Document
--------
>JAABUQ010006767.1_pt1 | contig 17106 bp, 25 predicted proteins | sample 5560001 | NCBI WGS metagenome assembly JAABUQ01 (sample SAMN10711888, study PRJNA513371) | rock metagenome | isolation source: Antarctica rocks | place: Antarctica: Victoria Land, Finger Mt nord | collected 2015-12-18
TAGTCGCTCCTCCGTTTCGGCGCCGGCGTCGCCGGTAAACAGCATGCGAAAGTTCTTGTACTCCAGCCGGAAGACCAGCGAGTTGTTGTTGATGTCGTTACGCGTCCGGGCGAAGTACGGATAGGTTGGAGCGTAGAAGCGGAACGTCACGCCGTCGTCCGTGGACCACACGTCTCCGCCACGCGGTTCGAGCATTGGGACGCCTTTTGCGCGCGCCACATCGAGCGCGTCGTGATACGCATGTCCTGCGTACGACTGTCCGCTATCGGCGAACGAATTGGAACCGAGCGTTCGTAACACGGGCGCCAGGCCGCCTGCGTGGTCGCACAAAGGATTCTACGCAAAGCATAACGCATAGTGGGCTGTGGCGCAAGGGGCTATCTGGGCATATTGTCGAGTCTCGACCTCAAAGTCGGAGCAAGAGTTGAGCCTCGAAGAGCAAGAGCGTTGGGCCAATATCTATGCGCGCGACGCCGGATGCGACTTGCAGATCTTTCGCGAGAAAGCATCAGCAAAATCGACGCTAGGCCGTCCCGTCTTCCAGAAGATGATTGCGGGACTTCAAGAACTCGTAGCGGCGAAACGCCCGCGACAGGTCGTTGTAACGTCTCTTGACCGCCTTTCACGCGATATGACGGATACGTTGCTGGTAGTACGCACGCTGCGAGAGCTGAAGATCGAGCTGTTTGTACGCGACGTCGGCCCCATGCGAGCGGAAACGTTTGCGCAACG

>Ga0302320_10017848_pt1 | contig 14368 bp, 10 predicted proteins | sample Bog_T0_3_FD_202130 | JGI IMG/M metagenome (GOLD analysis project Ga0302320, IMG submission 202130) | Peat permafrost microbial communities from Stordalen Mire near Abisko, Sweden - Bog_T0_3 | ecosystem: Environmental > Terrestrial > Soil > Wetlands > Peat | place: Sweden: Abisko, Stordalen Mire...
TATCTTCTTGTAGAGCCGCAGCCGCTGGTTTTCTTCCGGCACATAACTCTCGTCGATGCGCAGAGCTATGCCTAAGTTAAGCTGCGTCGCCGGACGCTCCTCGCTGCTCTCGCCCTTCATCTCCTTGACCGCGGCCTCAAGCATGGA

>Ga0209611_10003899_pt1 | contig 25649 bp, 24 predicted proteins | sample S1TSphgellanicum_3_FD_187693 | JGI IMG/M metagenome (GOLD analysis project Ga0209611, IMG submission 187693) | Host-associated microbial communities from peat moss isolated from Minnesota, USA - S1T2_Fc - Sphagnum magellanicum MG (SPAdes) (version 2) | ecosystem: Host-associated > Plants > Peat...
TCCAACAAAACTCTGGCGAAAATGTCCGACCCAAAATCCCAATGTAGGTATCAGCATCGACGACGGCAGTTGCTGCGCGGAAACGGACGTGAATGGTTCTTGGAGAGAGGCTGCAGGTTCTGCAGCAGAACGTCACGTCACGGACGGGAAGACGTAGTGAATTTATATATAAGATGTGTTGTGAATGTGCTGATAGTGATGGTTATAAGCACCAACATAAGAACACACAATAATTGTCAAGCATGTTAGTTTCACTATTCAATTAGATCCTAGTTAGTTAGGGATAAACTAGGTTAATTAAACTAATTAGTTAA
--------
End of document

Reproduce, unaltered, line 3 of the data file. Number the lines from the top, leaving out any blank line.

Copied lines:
>Ga0302320_10017848_pt1 | contig 14368 bp, 10 predicted proteins | sample Bog_T0_3_FD_202130 | JGI IMG/M metagenome (GOLD analysis project Ga0302320, IMG submission 202130) | Peat permafrost microbial communities from Stordalen Mire near Abisko, Sweden - Bog_T0_3 | ecosystem: Environmental > Terrestrial > Soil > Wetlands > Peat | place: Sweden: Abisko, Stordalen Mire...